From novels and short stories to television and film, popular media has made a cottage industry of predicting the end of the world will be caused by particle accelerators. Rather than allay such fears, public pronouncements by particle scientists themselves often unwittingly fan the flames of hysteria.
This book surveys media depictions of particle accelerator physics and the perceived dangers these experiments pose. In addition, it describes the role of scientists in propagating such fears and misconceptions, offering as a conclusion ways in which the scientific community could successfully allay such misplaced fears through more effective communication strategies.
The book is aimed at the general reader interested in separating fact from fiction in the field of high-energy physics, at science educators and communicators, and, last but not least, at all scientists concerned about these issues.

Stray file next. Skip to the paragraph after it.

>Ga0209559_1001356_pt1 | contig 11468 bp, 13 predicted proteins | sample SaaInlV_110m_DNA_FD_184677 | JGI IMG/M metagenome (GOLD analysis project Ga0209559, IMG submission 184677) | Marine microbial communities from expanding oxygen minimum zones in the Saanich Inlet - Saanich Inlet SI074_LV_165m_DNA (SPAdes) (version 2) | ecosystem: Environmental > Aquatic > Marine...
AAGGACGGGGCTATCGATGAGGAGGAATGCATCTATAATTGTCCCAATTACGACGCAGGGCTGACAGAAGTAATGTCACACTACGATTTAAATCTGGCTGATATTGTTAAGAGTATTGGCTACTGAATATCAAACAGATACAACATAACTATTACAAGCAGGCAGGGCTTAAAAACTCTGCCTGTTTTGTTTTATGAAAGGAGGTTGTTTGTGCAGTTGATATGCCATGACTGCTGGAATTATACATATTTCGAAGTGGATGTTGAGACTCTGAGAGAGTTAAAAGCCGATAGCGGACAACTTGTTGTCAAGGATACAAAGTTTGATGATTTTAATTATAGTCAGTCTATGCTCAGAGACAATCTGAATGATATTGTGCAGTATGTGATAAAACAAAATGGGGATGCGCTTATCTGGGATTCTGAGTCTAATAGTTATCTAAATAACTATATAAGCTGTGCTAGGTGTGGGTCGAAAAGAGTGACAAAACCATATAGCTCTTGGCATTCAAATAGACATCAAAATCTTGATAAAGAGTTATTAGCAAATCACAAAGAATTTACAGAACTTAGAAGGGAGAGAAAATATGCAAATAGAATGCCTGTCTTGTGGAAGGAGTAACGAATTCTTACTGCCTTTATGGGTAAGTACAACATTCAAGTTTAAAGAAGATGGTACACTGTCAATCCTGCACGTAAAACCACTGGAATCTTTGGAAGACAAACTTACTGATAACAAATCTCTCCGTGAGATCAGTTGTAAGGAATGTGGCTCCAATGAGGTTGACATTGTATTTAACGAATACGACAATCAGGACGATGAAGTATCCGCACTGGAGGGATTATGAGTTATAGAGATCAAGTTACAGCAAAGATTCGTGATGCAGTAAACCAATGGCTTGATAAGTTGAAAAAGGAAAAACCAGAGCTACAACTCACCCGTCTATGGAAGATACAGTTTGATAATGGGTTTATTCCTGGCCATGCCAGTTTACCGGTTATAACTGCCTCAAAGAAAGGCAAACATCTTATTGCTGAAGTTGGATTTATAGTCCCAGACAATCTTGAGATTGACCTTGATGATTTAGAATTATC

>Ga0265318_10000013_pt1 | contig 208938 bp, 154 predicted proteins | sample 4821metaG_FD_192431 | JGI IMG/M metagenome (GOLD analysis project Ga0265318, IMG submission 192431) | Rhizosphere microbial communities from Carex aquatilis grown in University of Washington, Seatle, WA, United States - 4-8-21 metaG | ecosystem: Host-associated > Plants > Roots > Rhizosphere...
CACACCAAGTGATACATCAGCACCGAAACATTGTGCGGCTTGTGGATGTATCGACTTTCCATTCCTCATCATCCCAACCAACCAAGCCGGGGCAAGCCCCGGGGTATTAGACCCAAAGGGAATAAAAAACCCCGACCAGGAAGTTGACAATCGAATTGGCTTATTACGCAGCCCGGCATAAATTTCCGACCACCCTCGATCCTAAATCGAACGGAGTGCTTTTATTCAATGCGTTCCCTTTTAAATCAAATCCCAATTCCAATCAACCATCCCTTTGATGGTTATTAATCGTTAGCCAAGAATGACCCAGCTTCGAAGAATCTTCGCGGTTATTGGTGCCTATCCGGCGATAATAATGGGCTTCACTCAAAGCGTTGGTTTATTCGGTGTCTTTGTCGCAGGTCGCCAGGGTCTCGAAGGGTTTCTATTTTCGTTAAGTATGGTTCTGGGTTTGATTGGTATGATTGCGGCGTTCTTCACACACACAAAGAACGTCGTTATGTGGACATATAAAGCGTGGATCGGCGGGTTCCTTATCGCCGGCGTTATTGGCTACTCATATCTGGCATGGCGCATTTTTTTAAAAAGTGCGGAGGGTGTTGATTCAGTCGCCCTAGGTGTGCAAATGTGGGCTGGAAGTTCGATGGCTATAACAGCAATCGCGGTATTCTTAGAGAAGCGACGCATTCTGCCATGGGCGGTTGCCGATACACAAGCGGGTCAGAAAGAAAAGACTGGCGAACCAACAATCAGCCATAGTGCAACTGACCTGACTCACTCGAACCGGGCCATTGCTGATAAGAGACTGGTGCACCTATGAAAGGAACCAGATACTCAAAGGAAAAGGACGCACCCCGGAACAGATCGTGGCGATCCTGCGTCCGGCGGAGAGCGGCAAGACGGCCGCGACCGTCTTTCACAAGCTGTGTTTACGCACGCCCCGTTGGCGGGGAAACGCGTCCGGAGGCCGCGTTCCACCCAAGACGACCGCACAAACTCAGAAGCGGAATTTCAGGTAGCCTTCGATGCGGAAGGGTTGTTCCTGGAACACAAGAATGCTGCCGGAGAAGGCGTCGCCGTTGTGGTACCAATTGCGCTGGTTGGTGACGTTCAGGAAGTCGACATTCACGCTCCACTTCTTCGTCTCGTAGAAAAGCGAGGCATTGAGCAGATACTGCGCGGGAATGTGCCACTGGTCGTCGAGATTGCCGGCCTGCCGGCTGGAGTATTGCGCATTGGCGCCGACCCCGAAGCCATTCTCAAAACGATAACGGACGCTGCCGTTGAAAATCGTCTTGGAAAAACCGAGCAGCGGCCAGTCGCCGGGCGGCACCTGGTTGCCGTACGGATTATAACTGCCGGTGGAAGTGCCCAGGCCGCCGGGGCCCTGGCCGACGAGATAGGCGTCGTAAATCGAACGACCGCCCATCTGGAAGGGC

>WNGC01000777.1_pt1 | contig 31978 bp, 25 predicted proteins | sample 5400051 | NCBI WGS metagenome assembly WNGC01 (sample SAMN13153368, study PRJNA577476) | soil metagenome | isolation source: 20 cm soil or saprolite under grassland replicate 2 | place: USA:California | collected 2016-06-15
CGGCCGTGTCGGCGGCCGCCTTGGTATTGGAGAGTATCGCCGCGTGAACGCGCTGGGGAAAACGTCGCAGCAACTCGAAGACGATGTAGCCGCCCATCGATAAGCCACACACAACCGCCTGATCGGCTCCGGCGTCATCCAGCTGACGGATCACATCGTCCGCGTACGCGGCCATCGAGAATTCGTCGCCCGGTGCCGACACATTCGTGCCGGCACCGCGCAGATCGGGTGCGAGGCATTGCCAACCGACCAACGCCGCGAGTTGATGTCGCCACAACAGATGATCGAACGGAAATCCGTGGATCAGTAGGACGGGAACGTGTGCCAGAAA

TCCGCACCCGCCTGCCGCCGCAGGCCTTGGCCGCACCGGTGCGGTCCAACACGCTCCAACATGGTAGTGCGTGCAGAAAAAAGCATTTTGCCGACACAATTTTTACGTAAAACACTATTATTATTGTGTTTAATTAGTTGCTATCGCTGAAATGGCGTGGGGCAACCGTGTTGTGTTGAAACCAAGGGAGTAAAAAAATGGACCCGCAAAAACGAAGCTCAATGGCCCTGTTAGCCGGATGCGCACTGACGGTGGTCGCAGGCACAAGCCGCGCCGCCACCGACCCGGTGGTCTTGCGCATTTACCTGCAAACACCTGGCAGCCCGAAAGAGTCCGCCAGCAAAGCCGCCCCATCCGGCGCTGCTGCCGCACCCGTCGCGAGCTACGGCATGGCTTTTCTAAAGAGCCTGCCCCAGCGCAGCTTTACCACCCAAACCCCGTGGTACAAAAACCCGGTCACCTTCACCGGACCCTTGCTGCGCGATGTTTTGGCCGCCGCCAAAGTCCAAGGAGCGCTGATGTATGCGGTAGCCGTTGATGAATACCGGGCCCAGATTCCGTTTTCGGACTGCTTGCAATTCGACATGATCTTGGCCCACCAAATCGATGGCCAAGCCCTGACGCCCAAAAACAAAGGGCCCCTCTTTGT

About the Author
Kristine M Larsen holds a Ph.D. in Physics and is currently a professor at Central Connecticut State University, New Britain, CT, in the Geological Sciences Department. She has published a number of books, among them The Women Who Popularized Geology in the 19th Century (Springer, 2017), The Mythological Dimensions of Neil Gaiman (eds. Anthony Burdge, Jessica Burke, and Kristine Larsen. Kitsune Press, 2012. Recipient of the Gold Medal for Science Fiction/Fantasy in the 2012 Florida Publishing Association Awards), The Mythological Dimensions of Doctor Who (eds. Anthony Burdge, Jessica Burke, and Kristine Larsen. Kitsune Press, 2010), as well as Stephen Hawking: A Biography (Greenwood Press, 2005) and Cosmology 101 (Greenwood Press, (2007).
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